I would add that the emotional meaning for the perpetrators might also be important. Understanding and dealing with the situation might well be affected by whether the perpetrators see themselves as violent, whether they regret what they have done, or whether they see their own behaviour as normal, or justified.23
Implications for screening and triage24
The Wingspread Conference gave considerable attention to screening and triage, which is of obvious importance in the family courts. They face the challenge of sorting out, when cases first arrive, whether they involve issues of family violence, the nature of those issues, and the most appropriate way to handle each case. The Conference did not underestimate the difficulties involved:
The first-order task of identifying domestic violence falls on those who interact with the family as it enters the court system. Conference participants emphasized that, in many jurisdictions, no person or office is specifically charged with screening for domestic violence. Further, even when a screening process is in place, cases may go undetected because domestic violence can be difficult to discern and either or both of the adult parties, for different reasons, may downplay the abuse. There was consensus among conference participants that families entering the court system should be screened for domestic violence, but less consensus about how this should be accomplished. …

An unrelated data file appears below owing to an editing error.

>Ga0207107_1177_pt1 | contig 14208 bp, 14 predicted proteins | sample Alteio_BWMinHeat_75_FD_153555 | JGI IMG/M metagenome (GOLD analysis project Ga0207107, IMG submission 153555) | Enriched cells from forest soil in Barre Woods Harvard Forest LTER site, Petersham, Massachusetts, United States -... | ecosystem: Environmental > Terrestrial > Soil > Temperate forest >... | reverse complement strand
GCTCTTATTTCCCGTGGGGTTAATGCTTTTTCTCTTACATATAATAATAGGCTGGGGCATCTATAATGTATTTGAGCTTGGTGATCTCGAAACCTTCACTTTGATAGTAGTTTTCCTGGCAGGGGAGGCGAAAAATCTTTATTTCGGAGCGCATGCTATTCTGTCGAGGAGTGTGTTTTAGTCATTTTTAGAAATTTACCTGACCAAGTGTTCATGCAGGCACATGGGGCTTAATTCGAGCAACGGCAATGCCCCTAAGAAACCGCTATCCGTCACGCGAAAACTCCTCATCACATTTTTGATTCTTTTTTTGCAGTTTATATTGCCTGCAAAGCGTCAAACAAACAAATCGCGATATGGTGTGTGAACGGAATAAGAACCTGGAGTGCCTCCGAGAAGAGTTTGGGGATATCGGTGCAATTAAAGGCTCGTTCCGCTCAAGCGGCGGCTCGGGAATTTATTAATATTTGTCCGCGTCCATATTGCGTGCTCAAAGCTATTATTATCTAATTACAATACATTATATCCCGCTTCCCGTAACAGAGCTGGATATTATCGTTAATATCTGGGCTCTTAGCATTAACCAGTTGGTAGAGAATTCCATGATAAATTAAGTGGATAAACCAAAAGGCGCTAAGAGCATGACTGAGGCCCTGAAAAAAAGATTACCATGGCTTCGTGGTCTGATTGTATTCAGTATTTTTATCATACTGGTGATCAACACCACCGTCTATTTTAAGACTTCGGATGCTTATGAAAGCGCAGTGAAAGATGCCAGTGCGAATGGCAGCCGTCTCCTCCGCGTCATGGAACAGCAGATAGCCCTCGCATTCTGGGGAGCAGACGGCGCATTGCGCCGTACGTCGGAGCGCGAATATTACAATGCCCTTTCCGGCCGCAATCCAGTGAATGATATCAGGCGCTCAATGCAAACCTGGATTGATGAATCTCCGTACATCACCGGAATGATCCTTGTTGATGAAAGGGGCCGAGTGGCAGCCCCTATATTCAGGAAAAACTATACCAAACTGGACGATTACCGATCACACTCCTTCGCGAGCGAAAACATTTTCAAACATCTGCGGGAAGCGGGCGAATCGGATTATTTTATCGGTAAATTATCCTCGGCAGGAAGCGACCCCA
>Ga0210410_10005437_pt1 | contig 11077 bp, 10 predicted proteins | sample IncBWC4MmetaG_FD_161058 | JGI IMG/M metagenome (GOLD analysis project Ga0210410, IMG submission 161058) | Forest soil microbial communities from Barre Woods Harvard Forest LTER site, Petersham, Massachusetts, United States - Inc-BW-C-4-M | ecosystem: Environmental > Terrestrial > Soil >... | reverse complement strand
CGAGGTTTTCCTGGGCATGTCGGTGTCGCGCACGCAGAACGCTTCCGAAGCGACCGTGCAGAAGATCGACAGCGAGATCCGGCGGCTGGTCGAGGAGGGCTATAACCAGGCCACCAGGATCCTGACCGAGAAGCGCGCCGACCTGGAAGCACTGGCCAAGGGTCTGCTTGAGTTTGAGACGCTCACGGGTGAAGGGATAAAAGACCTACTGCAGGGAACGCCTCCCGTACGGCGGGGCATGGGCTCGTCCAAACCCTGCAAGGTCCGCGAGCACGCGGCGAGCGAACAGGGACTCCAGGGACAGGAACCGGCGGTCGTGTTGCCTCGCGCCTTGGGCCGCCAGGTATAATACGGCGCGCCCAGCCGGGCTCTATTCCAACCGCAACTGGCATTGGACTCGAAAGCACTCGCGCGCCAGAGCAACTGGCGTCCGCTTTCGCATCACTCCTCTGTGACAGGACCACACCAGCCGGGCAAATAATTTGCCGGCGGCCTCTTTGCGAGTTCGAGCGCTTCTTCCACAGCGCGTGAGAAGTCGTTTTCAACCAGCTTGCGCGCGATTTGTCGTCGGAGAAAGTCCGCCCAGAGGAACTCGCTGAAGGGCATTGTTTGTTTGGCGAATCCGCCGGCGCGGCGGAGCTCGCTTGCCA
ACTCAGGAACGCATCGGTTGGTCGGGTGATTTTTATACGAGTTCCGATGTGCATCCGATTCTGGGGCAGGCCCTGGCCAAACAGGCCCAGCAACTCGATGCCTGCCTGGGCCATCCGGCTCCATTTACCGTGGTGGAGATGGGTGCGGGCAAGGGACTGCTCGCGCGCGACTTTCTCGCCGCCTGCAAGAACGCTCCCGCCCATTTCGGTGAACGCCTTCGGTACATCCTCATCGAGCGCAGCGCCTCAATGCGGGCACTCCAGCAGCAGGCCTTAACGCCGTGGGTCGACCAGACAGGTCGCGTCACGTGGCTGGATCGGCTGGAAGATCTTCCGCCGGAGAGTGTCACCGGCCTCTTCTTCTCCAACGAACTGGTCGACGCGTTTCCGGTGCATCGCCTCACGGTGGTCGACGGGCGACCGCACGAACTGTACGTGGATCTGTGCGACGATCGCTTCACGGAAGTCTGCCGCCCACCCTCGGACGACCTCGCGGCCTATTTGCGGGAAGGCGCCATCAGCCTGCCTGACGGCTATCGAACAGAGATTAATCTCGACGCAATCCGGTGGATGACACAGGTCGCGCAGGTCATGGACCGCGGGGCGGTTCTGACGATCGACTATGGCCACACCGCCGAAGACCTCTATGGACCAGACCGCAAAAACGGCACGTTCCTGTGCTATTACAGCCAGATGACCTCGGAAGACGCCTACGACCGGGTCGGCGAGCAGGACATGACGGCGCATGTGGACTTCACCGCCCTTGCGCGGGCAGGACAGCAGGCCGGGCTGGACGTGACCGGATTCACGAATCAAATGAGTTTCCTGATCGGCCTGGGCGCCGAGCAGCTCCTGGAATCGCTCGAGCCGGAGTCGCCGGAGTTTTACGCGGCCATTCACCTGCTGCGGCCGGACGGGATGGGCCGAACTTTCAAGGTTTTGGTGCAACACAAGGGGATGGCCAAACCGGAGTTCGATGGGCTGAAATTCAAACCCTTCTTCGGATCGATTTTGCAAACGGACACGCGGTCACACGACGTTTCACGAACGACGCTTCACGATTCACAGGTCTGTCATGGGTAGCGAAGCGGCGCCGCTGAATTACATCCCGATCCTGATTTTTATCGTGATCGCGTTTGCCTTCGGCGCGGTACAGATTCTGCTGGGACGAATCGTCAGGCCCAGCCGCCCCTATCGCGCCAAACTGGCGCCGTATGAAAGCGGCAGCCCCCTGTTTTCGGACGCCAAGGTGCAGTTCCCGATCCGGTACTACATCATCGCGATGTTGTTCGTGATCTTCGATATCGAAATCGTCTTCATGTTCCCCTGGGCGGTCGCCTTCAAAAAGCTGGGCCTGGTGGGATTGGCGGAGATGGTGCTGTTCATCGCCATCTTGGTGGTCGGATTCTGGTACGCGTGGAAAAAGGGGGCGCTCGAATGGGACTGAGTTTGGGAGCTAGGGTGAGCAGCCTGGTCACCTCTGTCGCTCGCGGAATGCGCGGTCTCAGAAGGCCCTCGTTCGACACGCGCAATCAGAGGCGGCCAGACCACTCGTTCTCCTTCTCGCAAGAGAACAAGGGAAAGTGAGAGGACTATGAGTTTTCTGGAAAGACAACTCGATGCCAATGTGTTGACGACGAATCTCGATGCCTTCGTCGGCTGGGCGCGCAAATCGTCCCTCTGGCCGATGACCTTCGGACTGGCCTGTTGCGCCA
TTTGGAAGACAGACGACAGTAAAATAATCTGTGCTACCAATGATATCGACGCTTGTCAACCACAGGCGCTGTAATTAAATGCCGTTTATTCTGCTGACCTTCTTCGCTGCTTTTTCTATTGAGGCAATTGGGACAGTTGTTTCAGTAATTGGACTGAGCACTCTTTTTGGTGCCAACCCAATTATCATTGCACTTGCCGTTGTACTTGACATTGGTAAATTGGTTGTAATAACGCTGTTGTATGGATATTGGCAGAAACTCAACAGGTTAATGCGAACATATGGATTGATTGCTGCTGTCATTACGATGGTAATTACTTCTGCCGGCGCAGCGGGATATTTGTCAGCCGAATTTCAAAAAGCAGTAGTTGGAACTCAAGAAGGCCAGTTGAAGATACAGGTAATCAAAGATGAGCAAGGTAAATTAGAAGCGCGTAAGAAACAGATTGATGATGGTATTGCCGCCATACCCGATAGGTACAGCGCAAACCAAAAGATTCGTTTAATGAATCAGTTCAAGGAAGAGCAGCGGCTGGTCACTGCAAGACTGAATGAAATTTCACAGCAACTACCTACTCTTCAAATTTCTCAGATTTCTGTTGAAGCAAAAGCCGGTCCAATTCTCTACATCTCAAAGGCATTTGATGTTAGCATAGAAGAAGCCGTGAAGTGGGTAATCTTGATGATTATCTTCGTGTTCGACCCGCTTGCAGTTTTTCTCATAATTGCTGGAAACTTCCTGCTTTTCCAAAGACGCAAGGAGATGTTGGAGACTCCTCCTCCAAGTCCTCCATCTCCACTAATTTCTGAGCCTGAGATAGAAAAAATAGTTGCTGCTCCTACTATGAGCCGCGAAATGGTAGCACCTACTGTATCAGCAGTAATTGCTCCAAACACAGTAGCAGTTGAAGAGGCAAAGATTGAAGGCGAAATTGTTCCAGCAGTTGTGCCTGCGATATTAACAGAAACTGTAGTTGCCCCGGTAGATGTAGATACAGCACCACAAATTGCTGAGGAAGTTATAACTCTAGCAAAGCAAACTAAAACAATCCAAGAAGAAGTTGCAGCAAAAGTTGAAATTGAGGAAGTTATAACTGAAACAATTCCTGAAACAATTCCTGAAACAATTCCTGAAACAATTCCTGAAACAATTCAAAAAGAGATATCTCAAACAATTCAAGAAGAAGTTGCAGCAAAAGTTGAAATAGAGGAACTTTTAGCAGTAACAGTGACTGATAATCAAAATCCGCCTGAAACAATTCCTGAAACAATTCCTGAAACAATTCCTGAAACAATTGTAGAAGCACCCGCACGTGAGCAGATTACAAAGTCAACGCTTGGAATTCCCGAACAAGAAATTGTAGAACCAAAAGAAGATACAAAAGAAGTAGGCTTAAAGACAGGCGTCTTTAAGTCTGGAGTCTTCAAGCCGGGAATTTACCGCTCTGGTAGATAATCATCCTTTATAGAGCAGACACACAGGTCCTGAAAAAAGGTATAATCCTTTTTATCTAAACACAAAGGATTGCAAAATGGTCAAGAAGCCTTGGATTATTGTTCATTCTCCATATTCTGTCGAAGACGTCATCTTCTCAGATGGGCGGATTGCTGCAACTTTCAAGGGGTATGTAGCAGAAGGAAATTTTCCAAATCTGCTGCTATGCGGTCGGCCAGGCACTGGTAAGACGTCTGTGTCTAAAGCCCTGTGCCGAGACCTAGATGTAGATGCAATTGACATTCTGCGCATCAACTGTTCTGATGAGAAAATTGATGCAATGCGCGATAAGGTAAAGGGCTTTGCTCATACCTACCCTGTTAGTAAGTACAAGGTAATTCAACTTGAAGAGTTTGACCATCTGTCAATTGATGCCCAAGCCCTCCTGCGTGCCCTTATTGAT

There was consensus that, when cases of domestic violence are identified or when initial screening is insufficient to confirm or rule out the presence of domestic violence, families should be individually considered and referred to appropriate services and court processes. As a part of the screening and review process for each family, risk and protective factors should be identified and mitigated or supported, respectively.
It was pointed out that such screening is no easy task. If, for example, the screening involves looking only at physical violence, ‘a historic pattern of coercive control may be overlooked, and the ongoing risk to family members may not be addressed’. Accordingly the Conference discussed the use of screening tools. It is not necessary here to review the details of these tools, but they are highly relevant to Australia, when the family courts face the same problems as they do elsewhere. However the Wingspread Conference agreed that there should be
a multi-method, multi-informant approach to family assessment featuring increasingly intense inquiry as higher levels of conflict and abuse are uncovered.25 Indeed, effective screening may ultimately require use of a variety of screening tools, each developed for a specific purpose and for potential use at different stages of the proceeding. For example, while the initial focus of screening might concern lethality and safety, that initial inquiry might trigger a mental health or substance abuse assessment or a further screening to assess the appropriateness of participation in dispute resolution processes such as mediation.
The extent of family violence